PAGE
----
The US Defense Department and third-party military contractors are being advised to strengthen the security of their operational technology (OT) in the wake of security breaches, such as the SolarWinds supply chain attack.

The guidance comes from the NSA, which this week has issued a cybersecurity advisory entitled “Stop Malicious Cyber Activity Against Connected Operational Technology”

In its advisory, the NSA describes how organisations should evaluate the risks against OT – such as Industrial Control Systems (ICS), Supervisory Control and Data Acquisition (SCADA) and Distributed Control Systems (DCS) – and make changes to “realistically monitor and detect malicious activity.”

According to the NSA, if the pros and cons of connecting OT networks and control systems to traditional IT networks and the public internet are not properly reassessed, there is a danger that organisations will be placing themselves in “indefensible levels of risk.”

Just how serious are the risks if OT hardware such as valves and pressure sensors within industrial operations are impacted by a malicious hacker?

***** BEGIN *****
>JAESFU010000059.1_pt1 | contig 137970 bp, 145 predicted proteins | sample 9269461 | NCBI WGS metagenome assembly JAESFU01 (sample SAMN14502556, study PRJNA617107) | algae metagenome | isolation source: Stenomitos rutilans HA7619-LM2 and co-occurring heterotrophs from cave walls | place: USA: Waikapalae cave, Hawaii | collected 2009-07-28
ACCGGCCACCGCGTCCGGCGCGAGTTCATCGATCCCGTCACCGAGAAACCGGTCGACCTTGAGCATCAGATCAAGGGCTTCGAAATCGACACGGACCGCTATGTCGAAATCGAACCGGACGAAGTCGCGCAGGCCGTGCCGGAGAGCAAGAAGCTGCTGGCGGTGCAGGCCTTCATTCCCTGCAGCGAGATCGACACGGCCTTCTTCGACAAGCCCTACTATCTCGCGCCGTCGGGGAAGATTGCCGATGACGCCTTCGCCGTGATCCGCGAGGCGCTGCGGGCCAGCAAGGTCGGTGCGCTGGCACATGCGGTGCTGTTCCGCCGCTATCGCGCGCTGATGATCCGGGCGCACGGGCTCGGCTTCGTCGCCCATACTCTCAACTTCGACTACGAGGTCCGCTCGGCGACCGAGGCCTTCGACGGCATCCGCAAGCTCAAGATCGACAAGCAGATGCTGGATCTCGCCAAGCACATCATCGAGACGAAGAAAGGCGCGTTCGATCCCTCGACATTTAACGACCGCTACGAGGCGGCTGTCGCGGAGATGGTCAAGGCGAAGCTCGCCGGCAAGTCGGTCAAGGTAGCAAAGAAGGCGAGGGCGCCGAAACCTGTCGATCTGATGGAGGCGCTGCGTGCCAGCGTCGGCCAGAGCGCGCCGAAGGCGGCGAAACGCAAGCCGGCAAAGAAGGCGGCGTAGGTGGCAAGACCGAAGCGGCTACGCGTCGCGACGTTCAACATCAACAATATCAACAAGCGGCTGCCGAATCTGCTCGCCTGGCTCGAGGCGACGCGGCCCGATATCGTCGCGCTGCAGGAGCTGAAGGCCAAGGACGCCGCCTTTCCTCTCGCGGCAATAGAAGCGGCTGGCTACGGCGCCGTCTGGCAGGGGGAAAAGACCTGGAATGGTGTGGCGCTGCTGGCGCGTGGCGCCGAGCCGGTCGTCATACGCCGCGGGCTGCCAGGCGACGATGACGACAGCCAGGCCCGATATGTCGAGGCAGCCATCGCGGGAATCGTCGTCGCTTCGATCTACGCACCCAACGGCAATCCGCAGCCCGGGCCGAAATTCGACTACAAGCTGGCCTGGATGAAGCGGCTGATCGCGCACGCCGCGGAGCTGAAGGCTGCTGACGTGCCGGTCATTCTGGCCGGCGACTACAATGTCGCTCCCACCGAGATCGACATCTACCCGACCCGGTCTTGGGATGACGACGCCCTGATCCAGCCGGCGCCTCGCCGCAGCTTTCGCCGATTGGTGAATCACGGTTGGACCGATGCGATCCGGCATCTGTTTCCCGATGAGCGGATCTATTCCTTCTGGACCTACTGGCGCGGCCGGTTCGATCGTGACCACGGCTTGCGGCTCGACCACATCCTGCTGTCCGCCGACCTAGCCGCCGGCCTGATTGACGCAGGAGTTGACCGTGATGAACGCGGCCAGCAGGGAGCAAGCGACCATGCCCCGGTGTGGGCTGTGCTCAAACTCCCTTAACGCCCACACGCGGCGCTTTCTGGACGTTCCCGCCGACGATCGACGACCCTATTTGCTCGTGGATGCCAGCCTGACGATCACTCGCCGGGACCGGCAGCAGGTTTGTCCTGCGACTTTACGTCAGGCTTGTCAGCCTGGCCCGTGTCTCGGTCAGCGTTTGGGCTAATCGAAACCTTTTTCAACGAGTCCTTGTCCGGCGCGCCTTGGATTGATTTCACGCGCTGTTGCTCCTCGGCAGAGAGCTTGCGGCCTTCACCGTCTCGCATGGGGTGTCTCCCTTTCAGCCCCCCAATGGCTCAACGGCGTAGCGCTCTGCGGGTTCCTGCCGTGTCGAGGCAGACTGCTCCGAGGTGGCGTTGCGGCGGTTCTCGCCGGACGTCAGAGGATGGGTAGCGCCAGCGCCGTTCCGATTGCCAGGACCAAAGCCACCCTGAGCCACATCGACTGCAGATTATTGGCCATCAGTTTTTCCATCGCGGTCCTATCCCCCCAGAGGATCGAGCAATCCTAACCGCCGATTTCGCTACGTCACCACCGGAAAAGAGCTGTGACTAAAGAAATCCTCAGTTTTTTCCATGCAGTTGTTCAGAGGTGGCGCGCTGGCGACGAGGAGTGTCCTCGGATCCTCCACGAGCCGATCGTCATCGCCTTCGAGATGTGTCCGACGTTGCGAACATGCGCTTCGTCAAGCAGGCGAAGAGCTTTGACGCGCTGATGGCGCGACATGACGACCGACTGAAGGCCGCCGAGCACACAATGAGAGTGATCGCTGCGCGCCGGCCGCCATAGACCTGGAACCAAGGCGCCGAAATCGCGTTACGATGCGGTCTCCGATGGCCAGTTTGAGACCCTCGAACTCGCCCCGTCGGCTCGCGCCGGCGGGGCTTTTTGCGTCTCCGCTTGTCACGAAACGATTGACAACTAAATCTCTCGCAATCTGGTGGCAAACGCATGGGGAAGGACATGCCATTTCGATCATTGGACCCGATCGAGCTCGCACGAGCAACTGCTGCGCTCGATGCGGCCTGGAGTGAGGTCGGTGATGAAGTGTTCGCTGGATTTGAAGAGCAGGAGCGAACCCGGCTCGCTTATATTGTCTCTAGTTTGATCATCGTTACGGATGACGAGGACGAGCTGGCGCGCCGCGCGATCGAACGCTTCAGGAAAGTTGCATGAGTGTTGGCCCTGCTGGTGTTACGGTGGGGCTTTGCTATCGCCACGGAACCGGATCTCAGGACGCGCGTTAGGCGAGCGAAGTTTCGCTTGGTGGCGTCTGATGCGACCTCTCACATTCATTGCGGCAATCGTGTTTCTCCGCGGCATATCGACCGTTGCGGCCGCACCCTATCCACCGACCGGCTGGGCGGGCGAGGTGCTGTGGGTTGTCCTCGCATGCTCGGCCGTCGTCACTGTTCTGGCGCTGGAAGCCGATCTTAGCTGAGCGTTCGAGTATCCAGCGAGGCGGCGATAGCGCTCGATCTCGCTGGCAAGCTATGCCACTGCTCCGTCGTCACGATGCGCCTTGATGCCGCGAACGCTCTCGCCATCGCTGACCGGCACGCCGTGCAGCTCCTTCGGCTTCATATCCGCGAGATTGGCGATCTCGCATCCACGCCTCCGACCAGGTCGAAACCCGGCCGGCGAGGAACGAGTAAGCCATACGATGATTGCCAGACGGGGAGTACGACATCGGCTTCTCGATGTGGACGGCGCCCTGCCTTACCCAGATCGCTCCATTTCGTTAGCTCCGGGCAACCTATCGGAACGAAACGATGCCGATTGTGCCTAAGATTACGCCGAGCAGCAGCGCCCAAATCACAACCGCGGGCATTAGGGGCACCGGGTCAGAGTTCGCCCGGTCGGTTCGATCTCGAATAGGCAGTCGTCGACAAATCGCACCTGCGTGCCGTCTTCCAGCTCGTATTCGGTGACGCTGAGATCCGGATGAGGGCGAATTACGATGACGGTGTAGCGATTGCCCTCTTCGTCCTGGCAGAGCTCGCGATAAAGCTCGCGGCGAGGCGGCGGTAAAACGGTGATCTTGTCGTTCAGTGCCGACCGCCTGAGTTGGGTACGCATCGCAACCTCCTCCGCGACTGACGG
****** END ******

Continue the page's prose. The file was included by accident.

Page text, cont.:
Well, the NSA doesn’t mince its words:

The risks could involve many aspects, including:

a. Loss of process control.

b. Failure of safety systems/equipment to operate as designed.

c. Loss of revenue from process interruptions or shutdowns. d. Loss of human life should safety systems/equipment not operate appropriately.

And this is the reason why the authorities are calling on operators to acknowledge that standalone OT systems that are not connected to enterprise IT systems and the outside world are “safer from outside threats… no matter how secure the outside connections are thought to be.”

Of course, having such systems entirely unconnected on a permanent basis brings its own challenges, and so the NSA acknowledges that “an intermittently connected OT system can be a good compromise because it is only at risk (Read more...)